Share this story

Louise the Rooster Helps Others Build Confidence

A rooster in a wheelchair shows us that a little love and kindness goes a long way.

Louise the rooster in a wheelchair.

HenPower, an unconventional animal-care project in the U.K. has been helping seniors with dementia and loneliness. This particular program may not be in North America yet, but here are some chickens that are helping people of all ages.

British Columbia, Canada

Remember Louise, the rooster in a wheelchair from the July/Aug 2017 issue of All Creatures? Louise’s disability helps at-risk kids learn empathy and resilience at Semiahmoo Animal League.

Cherry Hill, New Jersey

Gwenne Baile created Camden County Chickens after a five-year effort to change local laws about owning hens. Her therapy chickens, Rosebud and Blossom, visit people in nursing homes, libraries and schools.

DeBary, Florida

The three chickens Ashleigh and Joe Hart bought their autistic son J.J. helped him with communication and socialization. When a city ordinance threatened the hens’ expulsion, worldwide appeals got a local judge to agree they could stay.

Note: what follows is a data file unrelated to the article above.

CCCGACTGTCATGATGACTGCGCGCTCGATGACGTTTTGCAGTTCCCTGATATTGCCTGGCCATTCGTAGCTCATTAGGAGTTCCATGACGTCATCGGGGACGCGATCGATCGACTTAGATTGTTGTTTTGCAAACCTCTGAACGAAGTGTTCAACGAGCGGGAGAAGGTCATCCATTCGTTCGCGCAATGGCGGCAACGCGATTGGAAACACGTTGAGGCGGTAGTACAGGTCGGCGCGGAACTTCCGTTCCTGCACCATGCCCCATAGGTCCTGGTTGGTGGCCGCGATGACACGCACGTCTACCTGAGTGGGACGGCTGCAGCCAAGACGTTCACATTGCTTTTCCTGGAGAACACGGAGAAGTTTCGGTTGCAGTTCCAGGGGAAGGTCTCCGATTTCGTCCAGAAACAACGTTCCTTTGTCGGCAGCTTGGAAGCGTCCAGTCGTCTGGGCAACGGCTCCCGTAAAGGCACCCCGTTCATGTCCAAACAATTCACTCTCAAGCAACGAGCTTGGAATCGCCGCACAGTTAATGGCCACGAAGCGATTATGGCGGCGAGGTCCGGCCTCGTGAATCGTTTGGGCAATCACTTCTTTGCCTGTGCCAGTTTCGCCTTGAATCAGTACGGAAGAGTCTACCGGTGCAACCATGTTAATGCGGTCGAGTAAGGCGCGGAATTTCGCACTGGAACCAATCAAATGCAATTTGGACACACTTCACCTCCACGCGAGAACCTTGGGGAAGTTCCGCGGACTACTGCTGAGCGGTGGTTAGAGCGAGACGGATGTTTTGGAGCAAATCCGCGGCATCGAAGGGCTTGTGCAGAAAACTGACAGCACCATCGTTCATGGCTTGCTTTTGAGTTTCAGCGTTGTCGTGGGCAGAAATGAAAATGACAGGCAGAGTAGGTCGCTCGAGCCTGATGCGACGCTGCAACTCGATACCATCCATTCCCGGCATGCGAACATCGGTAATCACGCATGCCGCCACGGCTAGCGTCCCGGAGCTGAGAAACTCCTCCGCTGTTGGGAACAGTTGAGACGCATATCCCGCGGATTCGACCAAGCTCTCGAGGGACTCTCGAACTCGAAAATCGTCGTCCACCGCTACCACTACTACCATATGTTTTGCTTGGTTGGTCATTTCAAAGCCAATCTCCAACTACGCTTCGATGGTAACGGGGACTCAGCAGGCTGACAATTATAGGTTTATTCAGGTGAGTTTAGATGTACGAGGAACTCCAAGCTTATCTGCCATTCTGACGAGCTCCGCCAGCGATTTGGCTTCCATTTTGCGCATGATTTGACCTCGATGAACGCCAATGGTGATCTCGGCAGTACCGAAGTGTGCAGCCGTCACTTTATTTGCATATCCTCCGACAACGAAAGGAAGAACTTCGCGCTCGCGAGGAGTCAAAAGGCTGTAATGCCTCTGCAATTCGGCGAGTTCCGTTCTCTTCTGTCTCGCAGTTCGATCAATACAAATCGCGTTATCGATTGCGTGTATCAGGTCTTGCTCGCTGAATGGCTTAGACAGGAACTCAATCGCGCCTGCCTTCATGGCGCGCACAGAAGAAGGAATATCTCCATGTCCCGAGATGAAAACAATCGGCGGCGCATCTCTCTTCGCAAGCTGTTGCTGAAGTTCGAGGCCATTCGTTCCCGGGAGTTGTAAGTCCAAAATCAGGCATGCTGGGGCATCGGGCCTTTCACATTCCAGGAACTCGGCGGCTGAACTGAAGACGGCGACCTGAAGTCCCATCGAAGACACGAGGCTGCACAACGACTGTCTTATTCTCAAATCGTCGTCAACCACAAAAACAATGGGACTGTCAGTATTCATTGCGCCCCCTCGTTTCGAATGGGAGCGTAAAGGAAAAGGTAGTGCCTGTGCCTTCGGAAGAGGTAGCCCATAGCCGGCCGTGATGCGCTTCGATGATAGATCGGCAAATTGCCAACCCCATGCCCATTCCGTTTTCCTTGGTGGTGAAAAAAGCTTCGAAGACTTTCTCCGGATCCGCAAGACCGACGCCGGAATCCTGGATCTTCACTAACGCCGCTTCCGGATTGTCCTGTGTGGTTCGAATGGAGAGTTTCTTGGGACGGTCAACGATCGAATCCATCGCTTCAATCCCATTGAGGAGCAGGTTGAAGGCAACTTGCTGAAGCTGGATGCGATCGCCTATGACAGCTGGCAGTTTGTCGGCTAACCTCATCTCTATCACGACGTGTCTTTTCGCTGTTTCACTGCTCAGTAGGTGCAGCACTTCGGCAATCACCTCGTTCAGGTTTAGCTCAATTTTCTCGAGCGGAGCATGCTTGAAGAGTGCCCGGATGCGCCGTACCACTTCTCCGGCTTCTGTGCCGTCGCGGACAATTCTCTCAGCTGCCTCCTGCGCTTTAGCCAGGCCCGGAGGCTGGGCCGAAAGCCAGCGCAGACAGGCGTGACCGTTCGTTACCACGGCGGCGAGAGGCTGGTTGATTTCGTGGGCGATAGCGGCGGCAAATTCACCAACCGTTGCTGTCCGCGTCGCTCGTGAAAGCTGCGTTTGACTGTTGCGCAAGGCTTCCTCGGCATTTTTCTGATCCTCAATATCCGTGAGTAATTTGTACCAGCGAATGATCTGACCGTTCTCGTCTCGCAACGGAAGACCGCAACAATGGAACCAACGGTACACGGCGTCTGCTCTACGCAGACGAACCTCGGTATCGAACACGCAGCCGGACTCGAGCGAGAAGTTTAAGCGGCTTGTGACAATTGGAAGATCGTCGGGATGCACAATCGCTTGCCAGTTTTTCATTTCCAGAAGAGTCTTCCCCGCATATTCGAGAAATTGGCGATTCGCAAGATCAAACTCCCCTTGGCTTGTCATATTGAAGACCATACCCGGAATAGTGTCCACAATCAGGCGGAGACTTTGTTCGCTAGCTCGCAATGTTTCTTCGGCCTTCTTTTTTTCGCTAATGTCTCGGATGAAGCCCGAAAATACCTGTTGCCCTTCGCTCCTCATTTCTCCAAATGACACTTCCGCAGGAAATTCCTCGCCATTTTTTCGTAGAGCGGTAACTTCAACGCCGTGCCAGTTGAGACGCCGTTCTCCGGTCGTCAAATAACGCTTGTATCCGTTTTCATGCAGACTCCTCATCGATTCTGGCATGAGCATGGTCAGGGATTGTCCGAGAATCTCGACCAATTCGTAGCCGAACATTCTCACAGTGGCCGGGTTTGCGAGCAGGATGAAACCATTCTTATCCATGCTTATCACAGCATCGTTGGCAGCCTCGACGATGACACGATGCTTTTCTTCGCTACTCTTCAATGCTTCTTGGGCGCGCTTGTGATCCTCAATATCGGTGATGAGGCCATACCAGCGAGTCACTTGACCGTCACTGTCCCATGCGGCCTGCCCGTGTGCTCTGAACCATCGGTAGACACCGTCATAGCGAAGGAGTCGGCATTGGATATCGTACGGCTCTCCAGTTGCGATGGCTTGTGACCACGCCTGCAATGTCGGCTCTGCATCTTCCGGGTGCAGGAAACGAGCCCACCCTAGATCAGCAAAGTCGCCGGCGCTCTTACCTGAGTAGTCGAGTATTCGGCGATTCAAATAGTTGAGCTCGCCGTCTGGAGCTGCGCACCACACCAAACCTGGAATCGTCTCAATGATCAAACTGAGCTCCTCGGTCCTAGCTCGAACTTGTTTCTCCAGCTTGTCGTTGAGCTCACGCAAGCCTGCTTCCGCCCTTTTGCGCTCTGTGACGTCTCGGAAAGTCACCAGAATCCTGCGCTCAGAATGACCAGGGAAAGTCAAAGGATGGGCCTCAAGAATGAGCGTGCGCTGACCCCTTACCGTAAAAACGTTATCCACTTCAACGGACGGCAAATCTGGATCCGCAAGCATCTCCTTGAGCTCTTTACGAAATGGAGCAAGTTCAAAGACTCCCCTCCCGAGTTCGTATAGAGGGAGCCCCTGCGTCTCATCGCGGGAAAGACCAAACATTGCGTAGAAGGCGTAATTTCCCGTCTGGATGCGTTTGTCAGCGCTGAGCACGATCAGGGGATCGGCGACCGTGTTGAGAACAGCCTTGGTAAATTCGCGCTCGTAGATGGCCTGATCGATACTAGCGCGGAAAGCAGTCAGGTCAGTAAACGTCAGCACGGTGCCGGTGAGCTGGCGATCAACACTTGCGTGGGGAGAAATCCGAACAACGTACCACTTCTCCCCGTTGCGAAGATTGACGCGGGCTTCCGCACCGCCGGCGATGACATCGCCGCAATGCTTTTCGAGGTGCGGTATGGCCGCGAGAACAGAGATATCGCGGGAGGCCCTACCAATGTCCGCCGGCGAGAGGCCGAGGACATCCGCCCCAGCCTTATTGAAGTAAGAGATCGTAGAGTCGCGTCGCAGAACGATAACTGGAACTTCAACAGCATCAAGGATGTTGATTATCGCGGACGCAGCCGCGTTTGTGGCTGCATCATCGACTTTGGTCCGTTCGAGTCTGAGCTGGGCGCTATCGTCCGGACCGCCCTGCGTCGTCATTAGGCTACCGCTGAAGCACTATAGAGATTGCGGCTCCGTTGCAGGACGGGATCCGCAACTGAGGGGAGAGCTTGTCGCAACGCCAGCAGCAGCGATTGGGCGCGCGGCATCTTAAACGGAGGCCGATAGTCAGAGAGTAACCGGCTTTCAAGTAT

Littleton, Massachusetts

Patients with dementia at the Life Care Center of Nashoba Valley enjoy caring for hens. “We have an all-female unit, and their maternal instinct is still very strong, so they can satisfy that by caring for the chickens,” says program director Lauren Gaffney.  

Chicago, Illinois

Parents at Oscar Mayer Magnet Schoolwanted to teach their kids where food comes from. A coop, six hens and a school-wide naming contest later, families are still volunteering to clean up chicken poop (it’s compostable)! 

Silicon Valley, California 

Chickens are now a trendy pet for the tech elite, who destress from their data-centric day jobs by taking care of their feathered friends.

Did you enjoy this story? Subscribe to All Creatures magazine.

Share this story

Community Newsletter

Get More Inspiration Delivered to Your Inbox

Scroll to Top